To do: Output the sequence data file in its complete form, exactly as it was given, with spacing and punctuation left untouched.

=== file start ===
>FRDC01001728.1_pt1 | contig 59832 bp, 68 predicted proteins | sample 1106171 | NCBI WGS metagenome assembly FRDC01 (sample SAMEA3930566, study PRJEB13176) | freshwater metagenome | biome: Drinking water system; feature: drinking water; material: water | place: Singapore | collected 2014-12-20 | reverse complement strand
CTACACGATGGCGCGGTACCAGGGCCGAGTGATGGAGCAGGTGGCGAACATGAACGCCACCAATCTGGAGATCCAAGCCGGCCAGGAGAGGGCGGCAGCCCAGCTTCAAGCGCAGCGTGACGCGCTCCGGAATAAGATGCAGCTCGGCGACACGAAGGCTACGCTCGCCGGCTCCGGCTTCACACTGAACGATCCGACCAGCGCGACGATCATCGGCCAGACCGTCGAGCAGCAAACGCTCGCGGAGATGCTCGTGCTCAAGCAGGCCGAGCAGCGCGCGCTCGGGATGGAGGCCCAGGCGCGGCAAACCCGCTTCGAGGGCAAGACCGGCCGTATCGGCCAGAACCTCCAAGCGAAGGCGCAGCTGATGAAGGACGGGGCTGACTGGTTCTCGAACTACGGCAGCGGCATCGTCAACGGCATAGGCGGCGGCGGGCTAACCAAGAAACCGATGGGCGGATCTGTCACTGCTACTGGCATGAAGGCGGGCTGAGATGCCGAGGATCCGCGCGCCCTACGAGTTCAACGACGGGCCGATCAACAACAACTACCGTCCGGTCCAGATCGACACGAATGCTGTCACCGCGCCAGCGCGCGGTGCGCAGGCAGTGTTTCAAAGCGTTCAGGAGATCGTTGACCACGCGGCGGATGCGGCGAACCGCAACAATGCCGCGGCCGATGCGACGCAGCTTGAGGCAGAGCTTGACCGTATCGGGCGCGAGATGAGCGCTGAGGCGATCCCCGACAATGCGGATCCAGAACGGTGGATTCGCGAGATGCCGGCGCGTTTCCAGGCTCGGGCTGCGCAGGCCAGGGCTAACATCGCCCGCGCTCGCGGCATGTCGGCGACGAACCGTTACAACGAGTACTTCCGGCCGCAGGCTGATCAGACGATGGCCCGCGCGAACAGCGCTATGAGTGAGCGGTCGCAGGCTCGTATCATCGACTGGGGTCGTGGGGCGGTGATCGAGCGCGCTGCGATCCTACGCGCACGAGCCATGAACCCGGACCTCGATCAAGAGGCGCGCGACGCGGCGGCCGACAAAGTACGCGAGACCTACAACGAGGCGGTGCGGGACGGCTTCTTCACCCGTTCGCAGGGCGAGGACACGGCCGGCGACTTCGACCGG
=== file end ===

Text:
>FRDC01001728.1_pt1 | contig 59832 bp, 68 predicted proteins | sample 1106171 | NCBI WGS metagenome assembly FRDC01 (sample SAMEA3930566, study PRJEB13176) | freshwater metagenome | biome: Drinking water system; feature: drinking water; material: water | place: Singapore | collected 2014-12-20 | reverse complement strand
CTACACGATGGCGCGGTACCAGGGCCGAGTGATGGAGCAGGTGGCGAACATGAACGCCACCAATCTGGAGATCCAAGCCGGCCAGGAGAGGGCGGCAGCCCAGCTTCAAGCGCAGCGTGACGCGCTCCGGAATAAGATGCAGCTCGGCGACACGAAGGCTACGCTCGCCGGCTCCGGCTTCACACTGAACGATCCGACCAGCGCGACGATCATCGGCCAGACCGTCGAGCAGCAAACGCTCGCGGAGATGCTCGTGCTCAAGCAGGCCGAGCAGCGCGCGCTCGGGATGGAGGCCCAGGCGCGGCAAACCCGCTTCGAGGGCAAGACCGGCCGTATCGGCCAGAACCTCCAAGCGAAGGCGCAGCTGATGAAGGACGGGGCTGACTGGTTCTCGAACTACGGCAGCGGCATCGTCAACGGCATAGGCGGCGGCGGGCTAACCAAGAAACCGATGGGCGGATCTGTCACTGCTACTGGCATGAAGGCGGGCTGAGATGCCGAGGATCCGCGCGCCCTACGAGTTCAACGACGGGCCGATCAACAACAACTACCGTCCGGTCCAGATCGACACGAATGCTGTCACCGCGCCAGCGCGCGGTGCGCAGGCAGTGTTTCAAAGCGTTCAGGAGATCGTTGACCACGCGGCGGATGCGGCGAACCGCAACAATGCCGCGGCCGATGCGACGCAGCTTGAGGCAGAGCTTGACCGTATCGGGCGCGAGATGAGCGCTGAGGCGATCCCCGACAATGCGGATCCAGAACGGTGGATTCGCGAGATGCCGGCGCGTTTCCAGGCTCGGGCTGCGCAGGCCAGGGCTAACATCGCCCGCGCTCGCGGCATGTCGGCGACGAACCGTTACAACGAGTACTTCCGGCCGCAGGCTGATCAGACGATGGCCCGCGCGAACAGCGCTATGAGTGAGCGGTCGCAGGCTCGTATCATCGACTGGGGTCGTGGGGCGGTGATCGAGCGCGCTGCGATCCTACGCGCACGAGCCATGAACCCGGACCTCGATCAAGAGGCGCGCGACGCGGCGGCCGACAAAGTACGCGAGACCTACAACGAGGCGGTGCGGGACGGCTTCTTCACCCGTTCGCAGGGCGAGGACACGGCCGGCGACTTCGACCGG